The Finnish Maritime Spatial Plans are general, strategic in nature and without legal effect. Their guiding effect on land use planning or permit processes for projects referred to in different sectoral acts is not binding. Maritime spatial planning is not part of the land use planning system referred to in the Land Use and Building Act, nor is it hierarchically above other planning instruments. Maritime spatial planning seeks to reconcile the land use needs of different sectors with the objectives of a good status of the marine environment. 

At this stage, the question of how the plans will affect different sectors of society and administrative processes remains partly unanswered. The plans’ overall effectiveness is expected to be realised in a more distant future. 

Rather than making binding land use reservations or striving to limit land use, maritime spatial planning starts from identifying in general terms sea areas with the greatest potential for the development of maritime sectors while supporting a good status of the marine environment. On the other hand, strategic maritime spatial planning can have at least a weak guiding effect on regional land use plans, for the very reason that the responsibility for preparing both maritime spatial plans and regional land use plans belongs to the Regional Councils. Similarly, it is likely that the Maritime Spatial Plans and the reports underpinning them will be taken into account as additional information in some permit processes, including wind farm construction or infrastructure projects in the Finnish exclusive economic zone. In addition, it is likely that the broad-based and versatile interactive process which involved the stakeholders during the preparation of the maritime spatial plans and the compilation of information for the process will have an impact on the stakeholders’ views of the potential for and feasibility of different project types and implementation methods and, by bringing stakeholders together, result in new forms of cooperation. In many respects, the attitudes of different stakeholders to the process have been experienced as positive and constructive, which probably is partly explained by the plans’ lack of legal effect. The preliminary work on the maritime spatial planning legislation also recognises the synergy benefits generated by interaction between the stakeholders, and one of the key objectives of the participatory procedures has been to ensure the stakeholders’ commitment to the plans.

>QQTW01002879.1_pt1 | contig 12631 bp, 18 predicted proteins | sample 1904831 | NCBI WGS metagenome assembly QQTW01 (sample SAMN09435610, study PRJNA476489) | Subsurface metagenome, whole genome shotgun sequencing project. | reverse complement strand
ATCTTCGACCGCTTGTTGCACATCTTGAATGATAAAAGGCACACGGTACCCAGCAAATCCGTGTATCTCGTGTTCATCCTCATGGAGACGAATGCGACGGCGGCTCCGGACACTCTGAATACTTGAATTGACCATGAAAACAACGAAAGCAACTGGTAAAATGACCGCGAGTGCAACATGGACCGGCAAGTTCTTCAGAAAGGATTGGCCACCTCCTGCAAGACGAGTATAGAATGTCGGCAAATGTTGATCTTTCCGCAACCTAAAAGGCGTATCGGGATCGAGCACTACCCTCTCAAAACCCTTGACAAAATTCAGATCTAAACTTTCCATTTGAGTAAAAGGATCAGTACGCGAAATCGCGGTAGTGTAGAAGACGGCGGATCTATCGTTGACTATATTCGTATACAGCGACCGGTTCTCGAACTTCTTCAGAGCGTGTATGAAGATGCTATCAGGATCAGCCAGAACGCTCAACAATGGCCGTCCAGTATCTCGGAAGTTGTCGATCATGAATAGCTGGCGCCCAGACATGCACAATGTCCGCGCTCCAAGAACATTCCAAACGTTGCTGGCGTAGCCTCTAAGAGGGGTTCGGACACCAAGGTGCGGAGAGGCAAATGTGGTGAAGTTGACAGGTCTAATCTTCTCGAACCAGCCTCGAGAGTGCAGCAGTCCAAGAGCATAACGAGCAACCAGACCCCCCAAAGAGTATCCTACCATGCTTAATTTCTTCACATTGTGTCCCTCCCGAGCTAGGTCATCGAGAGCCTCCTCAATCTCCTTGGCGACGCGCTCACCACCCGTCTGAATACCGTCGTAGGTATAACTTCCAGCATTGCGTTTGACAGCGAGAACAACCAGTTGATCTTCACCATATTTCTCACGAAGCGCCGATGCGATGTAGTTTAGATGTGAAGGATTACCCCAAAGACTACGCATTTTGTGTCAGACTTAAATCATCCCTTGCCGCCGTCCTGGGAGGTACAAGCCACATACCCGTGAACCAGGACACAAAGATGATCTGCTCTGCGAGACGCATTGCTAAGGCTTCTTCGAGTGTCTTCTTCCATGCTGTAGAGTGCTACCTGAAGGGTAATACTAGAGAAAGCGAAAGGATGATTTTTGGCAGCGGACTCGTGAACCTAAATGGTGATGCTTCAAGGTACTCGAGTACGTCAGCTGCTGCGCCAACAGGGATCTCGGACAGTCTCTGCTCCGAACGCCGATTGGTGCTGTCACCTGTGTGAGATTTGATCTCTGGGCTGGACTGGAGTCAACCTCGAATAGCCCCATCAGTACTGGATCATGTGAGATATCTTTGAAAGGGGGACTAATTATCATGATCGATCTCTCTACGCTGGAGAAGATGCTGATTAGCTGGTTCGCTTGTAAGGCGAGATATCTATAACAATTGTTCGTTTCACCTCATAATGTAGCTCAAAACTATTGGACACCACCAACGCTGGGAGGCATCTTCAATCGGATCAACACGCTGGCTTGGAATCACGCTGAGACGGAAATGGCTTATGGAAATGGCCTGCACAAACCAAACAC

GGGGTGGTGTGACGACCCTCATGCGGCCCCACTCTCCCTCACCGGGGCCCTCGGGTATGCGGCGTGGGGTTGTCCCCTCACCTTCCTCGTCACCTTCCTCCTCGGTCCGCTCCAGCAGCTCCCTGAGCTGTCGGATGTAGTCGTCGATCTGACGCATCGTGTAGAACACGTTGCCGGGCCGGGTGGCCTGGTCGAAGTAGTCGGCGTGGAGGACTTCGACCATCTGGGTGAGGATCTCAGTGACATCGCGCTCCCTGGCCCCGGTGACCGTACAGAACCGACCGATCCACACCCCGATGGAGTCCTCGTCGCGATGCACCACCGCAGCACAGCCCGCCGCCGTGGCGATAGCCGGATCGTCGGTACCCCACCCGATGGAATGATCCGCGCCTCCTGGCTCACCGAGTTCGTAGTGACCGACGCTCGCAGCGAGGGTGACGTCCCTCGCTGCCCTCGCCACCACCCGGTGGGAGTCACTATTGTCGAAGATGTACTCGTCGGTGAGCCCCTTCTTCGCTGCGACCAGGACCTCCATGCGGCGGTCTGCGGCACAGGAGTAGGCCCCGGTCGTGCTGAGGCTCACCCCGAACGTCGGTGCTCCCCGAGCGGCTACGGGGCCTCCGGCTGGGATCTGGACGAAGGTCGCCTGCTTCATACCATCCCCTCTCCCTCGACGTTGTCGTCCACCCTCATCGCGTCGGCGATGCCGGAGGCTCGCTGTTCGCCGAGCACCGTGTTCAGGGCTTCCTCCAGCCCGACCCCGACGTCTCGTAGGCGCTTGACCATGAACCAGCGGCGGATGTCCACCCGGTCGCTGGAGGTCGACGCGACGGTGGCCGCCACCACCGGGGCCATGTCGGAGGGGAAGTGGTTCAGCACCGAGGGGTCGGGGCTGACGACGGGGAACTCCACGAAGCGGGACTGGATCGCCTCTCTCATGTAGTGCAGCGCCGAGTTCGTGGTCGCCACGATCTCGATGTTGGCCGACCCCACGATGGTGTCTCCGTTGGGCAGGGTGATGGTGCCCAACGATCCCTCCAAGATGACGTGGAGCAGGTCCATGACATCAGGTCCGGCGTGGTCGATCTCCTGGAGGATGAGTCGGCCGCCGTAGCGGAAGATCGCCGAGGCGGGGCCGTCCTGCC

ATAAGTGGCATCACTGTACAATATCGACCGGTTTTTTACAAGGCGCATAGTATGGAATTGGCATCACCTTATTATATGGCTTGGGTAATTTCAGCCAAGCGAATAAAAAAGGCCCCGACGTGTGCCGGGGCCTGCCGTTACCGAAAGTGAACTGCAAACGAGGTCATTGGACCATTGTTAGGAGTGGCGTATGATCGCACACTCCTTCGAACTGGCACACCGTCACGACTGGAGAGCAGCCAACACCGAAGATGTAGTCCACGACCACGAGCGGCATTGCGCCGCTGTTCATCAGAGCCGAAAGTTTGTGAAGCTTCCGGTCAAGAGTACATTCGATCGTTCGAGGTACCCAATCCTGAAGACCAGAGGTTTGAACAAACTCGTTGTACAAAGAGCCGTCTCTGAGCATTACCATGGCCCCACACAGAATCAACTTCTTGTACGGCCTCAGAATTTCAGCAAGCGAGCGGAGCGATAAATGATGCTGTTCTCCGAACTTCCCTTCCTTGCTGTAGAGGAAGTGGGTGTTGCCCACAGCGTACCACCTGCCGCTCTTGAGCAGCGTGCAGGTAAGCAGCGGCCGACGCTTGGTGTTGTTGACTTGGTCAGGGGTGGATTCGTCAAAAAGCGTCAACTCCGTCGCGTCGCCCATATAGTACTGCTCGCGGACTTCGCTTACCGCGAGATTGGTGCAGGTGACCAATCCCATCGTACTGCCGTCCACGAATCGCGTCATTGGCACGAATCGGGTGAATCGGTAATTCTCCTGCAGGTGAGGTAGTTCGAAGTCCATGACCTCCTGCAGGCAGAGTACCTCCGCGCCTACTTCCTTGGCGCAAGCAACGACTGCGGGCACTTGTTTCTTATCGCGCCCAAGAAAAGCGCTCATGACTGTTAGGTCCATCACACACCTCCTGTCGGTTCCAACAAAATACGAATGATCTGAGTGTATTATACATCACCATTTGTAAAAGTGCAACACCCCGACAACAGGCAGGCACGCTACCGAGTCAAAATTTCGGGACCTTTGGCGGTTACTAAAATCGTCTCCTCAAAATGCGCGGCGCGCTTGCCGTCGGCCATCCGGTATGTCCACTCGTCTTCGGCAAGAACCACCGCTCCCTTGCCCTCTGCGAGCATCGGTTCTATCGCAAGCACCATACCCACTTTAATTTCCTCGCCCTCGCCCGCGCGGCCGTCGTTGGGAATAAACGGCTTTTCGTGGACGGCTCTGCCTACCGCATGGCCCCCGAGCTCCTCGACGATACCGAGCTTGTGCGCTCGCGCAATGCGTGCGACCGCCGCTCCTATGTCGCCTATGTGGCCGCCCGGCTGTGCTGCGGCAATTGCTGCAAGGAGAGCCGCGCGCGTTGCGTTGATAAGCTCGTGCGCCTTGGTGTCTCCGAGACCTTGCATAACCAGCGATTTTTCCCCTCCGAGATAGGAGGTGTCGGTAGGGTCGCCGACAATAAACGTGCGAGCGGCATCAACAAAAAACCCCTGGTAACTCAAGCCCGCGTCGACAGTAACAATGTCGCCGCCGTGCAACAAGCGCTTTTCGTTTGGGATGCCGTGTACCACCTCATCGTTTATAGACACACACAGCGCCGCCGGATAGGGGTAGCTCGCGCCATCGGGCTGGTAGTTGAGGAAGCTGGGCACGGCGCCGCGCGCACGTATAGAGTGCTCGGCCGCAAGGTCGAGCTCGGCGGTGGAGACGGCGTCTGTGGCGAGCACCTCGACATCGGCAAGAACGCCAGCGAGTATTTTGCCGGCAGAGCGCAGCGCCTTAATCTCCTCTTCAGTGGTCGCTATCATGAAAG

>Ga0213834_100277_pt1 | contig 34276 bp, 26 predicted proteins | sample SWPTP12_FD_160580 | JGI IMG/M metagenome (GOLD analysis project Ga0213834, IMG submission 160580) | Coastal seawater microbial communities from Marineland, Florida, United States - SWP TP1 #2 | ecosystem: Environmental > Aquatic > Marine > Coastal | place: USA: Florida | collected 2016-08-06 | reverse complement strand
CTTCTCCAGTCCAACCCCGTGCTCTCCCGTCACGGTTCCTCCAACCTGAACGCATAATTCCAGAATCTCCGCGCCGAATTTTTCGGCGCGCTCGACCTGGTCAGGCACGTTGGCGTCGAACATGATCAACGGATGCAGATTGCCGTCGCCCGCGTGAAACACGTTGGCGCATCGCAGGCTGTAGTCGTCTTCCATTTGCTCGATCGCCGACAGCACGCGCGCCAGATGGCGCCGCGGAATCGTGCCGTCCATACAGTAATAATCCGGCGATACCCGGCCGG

The mandate of this report did not include assessing how effectively the legislation implementing the Maritime Spatial Planning Directive promotes the Directive’s objectives. As the plans lack legal effect, it is unlikely that an ex-post evaluation of their implementation will be an appropriate indicator for their effectiveness. However, it is possible to assess in advance the extent to which, if the plans were to be realised, the content of the Maritime Spatial Plans would contribute to the objectives referred to in section 67a, subsection 1 of the Land Use and Building Act, or sustainable development and growth in different uses of the marine area, sustainable use of marine resources, and the achievement of a good status of the marine environment.


[1] HE 62/2016 vp, s. 7.

[2] HE 62/2016 vp, s. 7.